Why Protestant schools pose a test of the Republic's democracy
When I discuss the position of Protestants south of the border, invariably I receive indignant letters - from southern Protestants - which insinuate "How dare you!"
They remind me that they live in a modern, liberal republic where their brand of religion is not an issue and where they enjoy all the normal freedoms of a Western democratic society. So, "Hands off!" they growl, "we know all about you bigoted types up there, murdering each other. You obviously know nothing about us - at least nothing that has happened in the last 30 years."
This means that when the matter is raised, it becomes a most delicate matter indeed.
This is one such moment. It concerns the decision of Brian Cowen's Minister for Education in the Dail, Batt O'Keefe, arbitrarily to end the grants to 21 fee-paying Protestant-run schools whereby, since the 1960s, they have been regarded as if they were part of the non-fee-paying state system.
This agreement was a recognition of the special difficulties of Protestant parents - Church of Ireland, Presbyterian, Methodist, Quaker - wishing their children to attend a Protestant-run school.
Much travel was often involved for the young people. Many had to board. This was expensive.
But the government grants allowed the schools to award bursaries in deserving cases and part of the income from fees was also used for this purpose.
Now, without consultation or negotiation of any kind, a ministerial diktat has destroyed this visionary marriage of state and private provision, devised - characteristically - by the author of the Republic's system of free secondary education and subsidised school transport, Donogh O'Malley, when he was Minister for Education in 1966 in Jack Lynch's first government.
The impact of this unilateral decision could be dire. In one case, Bandon Grammar School in Co Cork stands to lose some £133,000 this year. The result will be a sharp increase in fees which will severely hit many less well-off Protestant families.
Not surprisingly, all this is causing a fine rumpus. When 300 interested educators and parents met in Dublin, the minister's decision was condemned as grossly unfair and discriminatory.
Already, of course, many Protestant families have no choice but to send their children to the local Catholic school, where they are obliged to attend the religious exercises provided. Of course, the economic dilemma in the Republic is extreme. The greedy Tiger was as good at squandering the fruits of the fat years as Gordon Brown has been at Westminster.
The Republic's tax revenue has collapsed as demand on social benefits has soared. You must wait eight months for the colonoscopy which, undergone promptly, could save your life - or pay 900 euro to have it privately. Only 8% of stroke patients have the vital rehabilitation planning against 83% in Northern Ireland.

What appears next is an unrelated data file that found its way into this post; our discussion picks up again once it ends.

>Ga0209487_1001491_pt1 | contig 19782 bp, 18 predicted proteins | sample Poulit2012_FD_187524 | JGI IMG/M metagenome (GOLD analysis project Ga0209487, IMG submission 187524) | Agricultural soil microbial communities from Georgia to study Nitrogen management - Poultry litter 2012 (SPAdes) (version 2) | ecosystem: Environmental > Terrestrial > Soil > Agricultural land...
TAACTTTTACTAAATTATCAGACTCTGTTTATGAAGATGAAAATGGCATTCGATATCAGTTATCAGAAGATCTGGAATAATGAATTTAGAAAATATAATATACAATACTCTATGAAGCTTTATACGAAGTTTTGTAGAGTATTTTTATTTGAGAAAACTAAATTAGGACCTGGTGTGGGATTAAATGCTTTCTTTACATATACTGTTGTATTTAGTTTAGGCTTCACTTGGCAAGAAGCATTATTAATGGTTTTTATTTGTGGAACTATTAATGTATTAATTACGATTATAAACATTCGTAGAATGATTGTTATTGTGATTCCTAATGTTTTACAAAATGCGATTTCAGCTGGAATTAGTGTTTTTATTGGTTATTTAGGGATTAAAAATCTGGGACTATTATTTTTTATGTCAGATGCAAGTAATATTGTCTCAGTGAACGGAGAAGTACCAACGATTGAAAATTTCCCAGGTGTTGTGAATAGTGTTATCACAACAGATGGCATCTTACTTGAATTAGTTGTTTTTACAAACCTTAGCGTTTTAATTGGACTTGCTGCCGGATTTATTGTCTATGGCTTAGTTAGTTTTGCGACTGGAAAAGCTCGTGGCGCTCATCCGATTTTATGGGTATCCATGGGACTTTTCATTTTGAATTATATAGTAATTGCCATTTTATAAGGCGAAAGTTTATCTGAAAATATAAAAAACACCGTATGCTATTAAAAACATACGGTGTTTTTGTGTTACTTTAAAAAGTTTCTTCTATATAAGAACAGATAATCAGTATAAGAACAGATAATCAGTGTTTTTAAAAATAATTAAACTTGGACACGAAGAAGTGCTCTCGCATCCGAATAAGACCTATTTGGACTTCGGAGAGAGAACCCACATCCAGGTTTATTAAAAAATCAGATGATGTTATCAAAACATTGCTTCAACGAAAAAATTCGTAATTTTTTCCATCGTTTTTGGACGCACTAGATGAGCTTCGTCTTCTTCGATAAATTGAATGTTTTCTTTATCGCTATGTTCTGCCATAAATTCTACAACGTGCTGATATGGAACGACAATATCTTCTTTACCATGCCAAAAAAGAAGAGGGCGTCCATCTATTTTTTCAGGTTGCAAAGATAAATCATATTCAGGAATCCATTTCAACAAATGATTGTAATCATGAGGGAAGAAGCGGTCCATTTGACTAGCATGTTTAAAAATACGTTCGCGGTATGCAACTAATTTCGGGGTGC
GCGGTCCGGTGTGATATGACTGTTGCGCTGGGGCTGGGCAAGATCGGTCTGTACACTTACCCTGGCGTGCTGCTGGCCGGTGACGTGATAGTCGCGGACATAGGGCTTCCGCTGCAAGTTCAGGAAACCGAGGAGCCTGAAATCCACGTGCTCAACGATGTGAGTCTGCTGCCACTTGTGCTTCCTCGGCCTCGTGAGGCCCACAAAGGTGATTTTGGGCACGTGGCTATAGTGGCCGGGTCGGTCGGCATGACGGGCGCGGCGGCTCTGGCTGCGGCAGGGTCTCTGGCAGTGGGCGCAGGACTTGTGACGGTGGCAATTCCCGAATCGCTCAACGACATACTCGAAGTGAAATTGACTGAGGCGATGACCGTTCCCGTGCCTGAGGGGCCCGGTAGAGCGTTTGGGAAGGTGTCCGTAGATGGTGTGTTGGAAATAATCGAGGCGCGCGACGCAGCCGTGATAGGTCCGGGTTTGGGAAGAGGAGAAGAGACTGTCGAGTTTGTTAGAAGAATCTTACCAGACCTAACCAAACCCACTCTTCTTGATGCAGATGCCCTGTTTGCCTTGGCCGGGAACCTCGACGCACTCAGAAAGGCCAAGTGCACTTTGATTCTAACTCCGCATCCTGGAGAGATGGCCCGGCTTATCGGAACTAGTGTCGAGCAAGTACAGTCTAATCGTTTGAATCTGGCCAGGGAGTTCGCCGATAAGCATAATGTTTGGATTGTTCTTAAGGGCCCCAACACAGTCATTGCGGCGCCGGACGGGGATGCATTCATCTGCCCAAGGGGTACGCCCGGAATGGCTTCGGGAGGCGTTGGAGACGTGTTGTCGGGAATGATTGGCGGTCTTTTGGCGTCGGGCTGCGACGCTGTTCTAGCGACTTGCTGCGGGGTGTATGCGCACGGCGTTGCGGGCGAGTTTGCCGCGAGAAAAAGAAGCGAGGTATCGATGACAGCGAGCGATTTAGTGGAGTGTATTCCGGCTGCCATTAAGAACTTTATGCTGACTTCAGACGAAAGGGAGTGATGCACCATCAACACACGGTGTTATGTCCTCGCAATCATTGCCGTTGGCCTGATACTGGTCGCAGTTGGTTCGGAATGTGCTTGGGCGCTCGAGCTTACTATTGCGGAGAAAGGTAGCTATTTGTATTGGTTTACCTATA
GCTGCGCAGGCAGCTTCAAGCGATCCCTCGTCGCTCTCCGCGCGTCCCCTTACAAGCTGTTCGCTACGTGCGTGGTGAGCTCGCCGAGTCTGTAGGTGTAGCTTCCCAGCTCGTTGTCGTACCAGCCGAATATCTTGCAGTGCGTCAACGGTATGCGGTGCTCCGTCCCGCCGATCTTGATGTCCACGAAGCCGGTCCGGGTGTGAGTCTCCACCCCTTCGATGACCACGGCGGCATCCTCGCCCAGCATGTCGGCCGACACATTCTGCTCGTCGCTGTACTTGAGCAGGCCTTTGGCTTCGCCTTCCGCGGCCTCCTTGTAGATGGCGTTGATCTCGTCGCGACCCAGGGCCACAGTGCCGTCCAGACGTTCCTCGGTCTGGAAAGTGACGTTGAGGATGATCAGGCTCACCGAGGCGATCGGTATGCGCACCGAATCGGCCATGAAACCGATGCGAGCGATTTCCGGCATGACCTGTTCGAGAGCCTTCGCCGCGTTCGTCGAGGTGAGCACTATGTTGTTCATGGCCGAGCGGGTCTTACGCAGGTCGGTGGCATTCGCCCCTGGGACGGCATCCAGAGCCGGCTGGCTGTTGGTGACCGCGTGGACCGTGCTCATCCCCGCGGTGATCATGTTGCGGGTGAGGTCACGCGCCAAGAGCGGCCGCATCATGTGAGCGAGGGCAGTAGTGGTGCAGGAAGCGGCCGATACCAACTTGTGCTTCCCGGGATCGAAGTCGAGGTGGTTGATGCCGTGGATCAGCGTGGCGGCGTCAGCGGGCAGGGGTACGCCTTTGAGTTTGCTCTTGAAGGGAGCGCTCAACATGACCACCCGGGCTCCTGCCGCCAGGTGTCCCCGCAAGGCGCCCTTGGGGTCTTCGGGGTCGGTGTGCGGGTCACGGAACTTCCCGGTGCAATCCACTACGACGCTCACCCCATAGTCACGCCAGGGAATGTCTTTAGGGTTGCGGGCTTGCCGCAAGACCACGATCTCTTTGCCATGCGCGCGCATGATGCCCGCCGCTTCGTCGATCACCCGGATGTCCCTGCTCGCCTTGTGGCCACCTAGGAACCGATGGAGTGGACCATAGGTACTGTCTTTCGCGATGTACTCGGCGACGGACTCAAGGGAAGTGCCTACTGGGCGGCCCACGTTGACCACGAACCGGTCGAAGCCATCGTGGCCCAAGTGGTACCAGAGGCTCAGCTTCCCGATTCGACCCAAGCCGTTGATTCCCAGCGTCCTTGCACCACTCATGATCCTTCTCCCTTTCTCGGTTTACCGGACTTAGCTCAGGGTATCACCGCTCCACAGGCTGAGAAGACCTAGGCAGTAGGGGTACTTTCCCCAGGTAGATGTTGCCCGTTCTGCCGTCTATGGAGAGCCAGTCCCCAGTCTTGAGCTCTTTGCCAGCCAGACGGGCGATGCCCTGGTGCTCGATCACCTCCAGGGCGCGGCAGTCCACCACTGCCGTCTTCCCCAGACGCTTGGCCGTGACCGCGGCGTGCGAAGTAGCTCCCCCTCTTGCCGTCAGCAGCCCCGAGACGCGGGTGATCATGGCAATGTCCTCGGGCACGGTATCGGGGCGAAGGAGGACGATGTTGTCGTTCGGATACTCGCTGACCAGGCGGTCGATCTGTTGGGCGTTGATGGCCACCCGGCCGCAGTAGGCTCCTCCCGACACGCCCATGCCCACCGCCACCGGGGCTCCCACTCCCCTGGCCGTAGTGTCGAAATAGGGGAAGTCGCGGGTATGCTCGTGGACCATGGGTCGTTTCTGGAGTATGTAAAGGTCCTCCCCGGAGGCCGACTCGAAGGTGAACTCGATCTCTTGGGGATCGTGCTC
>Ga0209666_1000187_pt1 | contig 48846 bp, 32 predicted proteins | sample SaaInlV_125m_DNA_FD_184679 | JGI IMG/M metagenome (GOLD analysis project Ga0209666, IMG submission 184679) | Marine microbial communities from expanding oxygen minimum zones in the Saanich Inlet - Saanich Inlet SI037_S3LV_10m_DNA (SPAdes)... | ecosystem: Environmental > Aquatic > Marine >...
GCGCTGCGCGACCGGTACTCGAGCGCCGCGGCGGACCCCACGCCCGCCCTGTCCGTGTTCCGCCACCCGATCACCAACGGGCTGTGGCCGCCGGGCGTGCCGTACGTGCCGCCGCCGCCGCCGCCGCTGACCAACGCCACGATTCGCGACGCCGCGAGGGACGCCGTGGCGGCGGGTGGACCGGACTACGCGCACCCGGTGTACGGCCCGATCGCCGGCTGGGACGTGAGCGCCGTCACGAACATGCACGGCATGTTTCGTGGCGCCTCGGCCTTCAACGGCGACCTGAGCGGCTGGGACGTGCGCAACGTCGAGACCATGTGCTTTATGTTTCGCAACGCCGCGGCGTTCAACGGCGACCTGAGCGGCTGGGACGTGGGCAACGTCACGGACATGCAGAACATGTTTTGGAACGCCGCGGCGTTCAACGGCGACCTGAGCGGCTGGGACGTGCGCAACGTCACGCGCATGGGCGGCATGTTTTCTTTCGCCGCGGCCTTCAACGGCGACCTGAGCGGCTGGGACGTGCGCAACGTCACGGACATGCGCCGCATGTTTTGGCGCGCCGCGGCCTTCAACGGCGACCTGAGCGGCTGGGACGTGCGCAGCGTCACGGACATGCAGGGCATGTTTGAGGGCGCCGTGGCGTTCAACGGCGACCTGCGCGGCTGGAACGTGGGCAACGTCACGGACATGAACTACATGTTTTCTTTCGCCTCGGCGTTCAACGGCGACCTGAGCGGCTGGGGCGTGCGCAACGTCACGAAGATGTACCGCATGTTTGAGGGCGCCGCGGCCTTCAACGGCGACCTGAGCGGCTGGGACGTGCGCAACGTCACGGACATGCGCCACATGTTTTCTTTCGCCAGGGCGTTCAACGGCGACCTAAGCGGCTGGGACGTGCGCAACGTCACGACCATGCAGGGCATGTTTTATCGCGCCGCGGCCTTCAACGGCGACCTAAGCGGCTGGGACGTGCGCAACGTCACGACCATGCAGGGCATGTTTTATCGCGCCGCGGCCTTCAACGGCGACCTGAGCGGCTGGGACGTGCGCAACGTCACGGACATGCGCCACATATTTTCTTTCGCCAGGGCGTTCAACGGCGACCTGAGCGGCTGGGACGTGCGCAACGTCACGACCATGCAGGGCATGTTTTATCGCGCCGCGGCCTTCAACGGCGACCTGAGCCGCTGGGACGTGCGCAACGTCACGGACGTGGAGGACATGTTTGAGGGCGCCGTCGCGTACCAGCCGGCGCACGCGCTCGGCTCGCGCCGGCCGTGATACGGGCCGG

The European Commission has predicted that the government debt will be among the highest in the EU within 10 years. Drastic measures have been canvassed: cutting the number of Dail deputies to about 100; abolishing the Senate; slashing local government. But this is no excuse for the mean body blow being dealt to the Protestant schools.
There has been much made in recent years of the almost 19% increase in the Church of Ireland population of the Republic between 2002 and the census of 2006, the inference of Protestant apologists being that this is the fruit of the benign and tolerant social climate in which their sort now exists.
The reality is rather different. Church of Ireland families are slowly disappearing from large rural tracts of the state, country churches are being closed and there are now few clergy living outside the towns.
The fact is that, to a large extent, Protestants inhabit the Republic without socially being visibly part of it.
Only a fragment are in the police. The last count I had showed 14 Protestants in a force of 12,000. Two Protestants sit among the 166 deputies in the Dail, four in the Senate's 60 seats.
Southern Protestants generally are not unionists, but the clan of Swift and Sheridan, Goldsmith and Yeats are, indeed, no little people. There might be more of them in the public life of the Republic if, long ago, those Protestants who were unionists had not been bullied into silence.
Keeping heads down politically has become the name of the game; and the nature of the game is epitomised by the hotels which still fear to fly the Union Jack on their forecourts with their other EU flags - even though citizens of the UK provide more of their business than those of any of the others. But the Republic still claims it is the seat of a modern, pluralist society.
Minister O'Keefe now has a chance to prove it.